The interview with an individual named Beverly Santa Maria was intellectually rewarding and I learned a lot of about her past, her culture, and her language. Her middle name is her mom's maiden which is a common practice for this culture, and subsequently got her last name from her father which is common in almost every culture. Furthermore, her mom was named after Beverley Hills which seems to indicate the power of the American culture and its influence on other societies. Another interesting tidbit that was identified was that nearly everyone in her family was a very strong, or even famous, person in her country. Despite this, her family still decided to immigrate to the United States.

The decision to immigrate to the United States could not have come lightly. It is hard to imagine the fear of uncertainty that the family faced. However,…… [Read More]

Works Cited

Best, P. (N.d.). Philippines Best. Retrieved from The Island of the Philippines:  http://phbest.blogspot.com/2011/08/island-of-philippines.html?m=1 

IMPH Science. (2013, October 15). Philippine language relations in a map. Retrieved from IMPH Science: http://imphscience.wordpress.com/2013/10/15/philippine-language-relations-in-a-map/

Omniglot. (N.d.). Iloko. Retrieved from Omniglot:  http://www.omniglot.com/writing/ilocano.htm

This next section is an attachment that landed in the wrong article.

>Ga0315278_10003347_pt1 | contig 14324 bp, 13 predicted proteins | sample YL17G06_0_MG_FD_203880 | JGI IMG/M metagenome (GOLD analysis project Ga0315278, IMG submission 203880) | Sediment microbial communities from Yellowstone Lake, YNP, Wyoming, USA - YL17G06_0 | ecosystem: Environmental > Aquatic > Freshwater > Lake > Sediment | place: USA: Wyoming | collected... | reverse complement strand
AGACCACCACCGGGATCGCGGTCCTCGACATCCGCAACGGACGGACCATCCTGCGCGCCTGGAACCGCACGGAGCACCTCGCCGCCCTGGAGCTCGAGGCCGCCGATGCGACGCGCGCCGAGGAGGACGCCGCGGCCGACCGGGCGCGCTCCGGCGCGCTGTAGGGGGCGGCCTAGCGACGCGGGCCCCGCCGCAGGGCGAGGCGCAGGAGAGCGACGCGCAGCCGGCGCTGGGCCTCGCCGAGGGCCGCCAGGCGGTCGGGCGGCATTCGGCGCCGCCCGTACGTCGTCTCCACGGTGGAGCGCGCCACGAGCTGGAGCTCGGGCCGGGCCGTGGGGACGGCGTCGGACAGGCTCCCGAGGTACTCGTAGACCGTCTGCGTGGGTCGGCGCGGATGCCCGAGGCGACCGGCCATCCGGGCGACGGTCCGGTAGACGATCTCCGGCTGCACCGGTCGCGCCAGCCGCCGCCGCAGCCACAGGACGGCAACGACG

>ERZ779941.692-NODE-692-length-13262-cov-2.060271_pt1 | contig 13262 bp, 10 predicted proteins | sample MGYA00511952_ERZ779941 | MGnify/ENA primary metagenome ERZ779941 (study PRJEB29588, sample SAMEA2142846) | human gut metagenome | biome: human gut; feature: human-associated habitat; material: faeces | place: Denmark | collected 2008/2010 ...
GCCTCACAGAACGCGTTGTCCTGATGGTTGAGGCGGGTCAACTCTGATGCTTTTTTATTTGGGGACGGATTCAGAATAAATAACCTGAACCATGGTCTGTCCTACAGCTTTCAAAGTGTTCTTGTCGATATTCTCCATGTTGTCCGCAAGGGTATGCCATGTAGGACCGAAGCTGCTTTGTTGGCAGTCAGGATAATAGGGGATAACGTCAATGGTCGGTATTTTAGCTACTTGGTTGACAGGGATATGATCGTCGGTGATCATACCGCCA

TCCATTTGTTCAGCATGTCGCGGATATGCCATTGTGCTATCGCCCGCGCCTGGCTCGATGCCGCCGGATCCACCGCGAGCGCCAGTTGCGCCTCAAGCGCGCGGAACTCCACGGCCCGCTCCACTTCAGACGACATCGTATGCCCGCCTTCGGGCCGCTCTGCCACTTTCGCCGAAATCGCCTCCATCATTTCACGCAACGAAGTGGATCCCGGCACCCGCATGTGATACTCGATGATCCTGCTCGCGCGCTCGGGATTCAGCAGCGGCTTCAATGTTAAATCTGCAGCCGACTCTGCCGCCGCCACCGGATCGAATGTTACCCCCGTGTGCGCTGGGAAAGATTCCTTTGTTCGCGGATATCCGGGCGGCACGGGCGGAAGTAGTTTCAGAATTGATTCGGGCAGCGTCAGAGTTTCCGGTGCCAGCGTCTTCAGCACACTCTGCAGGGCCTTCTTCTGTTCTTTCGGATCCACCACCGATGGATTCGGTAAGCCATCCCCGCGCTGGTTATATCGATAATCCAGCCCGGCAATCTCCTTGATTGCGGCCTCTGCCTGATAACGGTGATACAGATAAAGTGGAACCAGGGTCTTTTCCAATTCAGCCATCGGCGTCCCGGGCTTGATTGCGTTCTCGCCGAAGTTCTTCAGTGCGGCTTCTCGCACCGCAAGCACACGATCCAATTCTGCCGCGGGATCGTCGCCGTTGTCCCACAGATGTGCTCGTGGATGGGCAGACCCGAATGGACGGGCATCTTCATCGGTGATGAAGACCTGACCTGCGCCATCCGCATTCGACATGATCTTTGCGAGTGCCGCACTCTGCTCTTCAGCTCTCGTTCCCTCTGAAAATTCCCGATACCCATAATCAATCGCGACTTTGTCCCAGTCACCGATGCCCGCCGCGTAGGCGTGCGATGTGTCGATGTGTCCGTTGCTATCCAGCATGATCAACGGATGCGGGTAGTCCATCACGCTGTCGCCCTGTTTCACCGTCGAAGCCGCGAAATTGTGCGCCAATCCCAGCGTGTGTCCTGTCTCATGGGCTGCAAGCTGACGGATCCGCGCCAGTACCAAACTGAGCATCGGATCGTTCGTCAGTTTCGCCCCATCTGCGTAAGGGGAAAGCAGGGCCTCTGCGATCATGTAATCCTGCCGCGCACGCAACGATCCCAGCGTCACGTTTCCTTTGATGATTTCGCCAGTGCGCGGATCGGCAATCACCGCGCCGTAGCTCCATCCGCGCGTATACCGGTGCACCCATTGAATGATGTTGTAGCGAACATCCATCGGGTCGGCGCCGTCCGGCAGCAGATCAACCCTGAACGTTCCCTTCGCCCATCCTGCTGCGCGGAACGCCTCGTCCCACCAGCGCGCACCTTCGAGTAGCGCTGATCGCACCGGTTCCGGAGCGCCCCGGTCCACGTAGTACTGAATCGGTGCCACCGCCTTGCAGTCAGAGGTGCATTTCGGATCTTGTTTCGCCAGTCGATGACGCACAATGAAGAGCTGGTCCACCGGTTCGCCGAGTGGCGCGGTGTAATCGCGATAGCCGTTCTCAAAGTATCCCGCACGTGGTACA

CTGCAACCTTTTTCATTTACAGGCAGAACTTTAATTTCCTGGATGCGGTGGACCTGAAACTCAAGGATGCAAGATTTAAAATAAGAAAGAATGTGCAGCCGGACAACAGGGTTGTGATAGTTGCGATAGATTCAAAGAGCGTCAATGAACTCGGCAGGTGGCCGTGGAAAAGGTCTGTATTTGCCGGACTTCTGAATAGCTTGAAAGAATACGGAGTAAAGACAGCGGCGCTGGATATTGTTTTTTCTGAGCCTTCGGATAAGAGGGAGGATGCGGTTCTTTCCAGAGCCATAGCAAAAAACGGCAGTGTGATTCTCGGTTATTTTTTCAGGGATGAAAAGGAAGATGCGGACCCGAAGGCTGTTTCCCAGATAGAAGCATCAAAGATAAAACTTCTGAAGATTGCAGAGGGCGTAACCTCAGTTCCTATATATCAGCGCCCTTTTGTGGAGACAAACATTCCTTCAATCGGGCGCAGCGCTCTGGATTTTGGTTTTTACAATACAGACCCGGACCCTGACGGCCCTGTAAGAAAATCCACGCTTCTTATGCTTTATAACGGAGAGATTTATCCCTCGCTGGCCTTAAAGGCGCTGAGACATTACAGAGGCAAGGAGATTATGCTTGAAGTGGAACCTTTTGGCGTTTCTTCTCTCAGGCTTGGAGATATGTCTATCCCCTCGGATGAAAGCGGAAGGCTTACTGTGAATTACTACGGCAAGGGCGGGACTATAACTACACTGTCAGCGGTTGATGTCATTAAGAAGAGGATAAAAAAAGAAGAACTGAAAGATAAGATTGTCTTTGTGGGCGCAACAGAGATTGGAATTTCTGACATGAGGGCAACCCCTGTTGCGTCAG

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Racial Disparity Although We Have

Words: 613 Length: 2 Pages Document Type: Essay Paper #: 25919496

This type of conviction also conveniently disenfranchises the poor of whatever minority from voting if they are convicted felons, and conveniently prohibiting the right to bear arms, or harsher sentencing if they do.

These effects of the initial cause, wage payers using the courts to provide themselves cheap labor, push down on eligible voter rates and election to office as well, which makes sense if election takes expensive campaign expenditure and time off working in order to win. Those with the wealth to take time off work to campaign, and to generate the publicity that translates into higher campaign contributions dominate the highest elected office and participation rates compared to ethnicities with lower median incomes (Barak, Leighton and Flavin 108). The result is that minorities lack the power to change public policy and thus the institutions that represent higher incidence of blacks and Latinos in prisons; lower earnings for everyone…… [Read More]

Work Cited

Barak, G., Leighton, P. And Flavin, J. Class, Race Gender and Crime, 3rd ed. Lanham, Maryland:

Rowman and Littlefield Publishers, Inc., 2010.
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Community Assessment About Scarsdale NY

Words: 2001 Length: 7 Pages Document Type: Essay Paper #: 49480751

Neighborhood as Community: Scarsdale, New York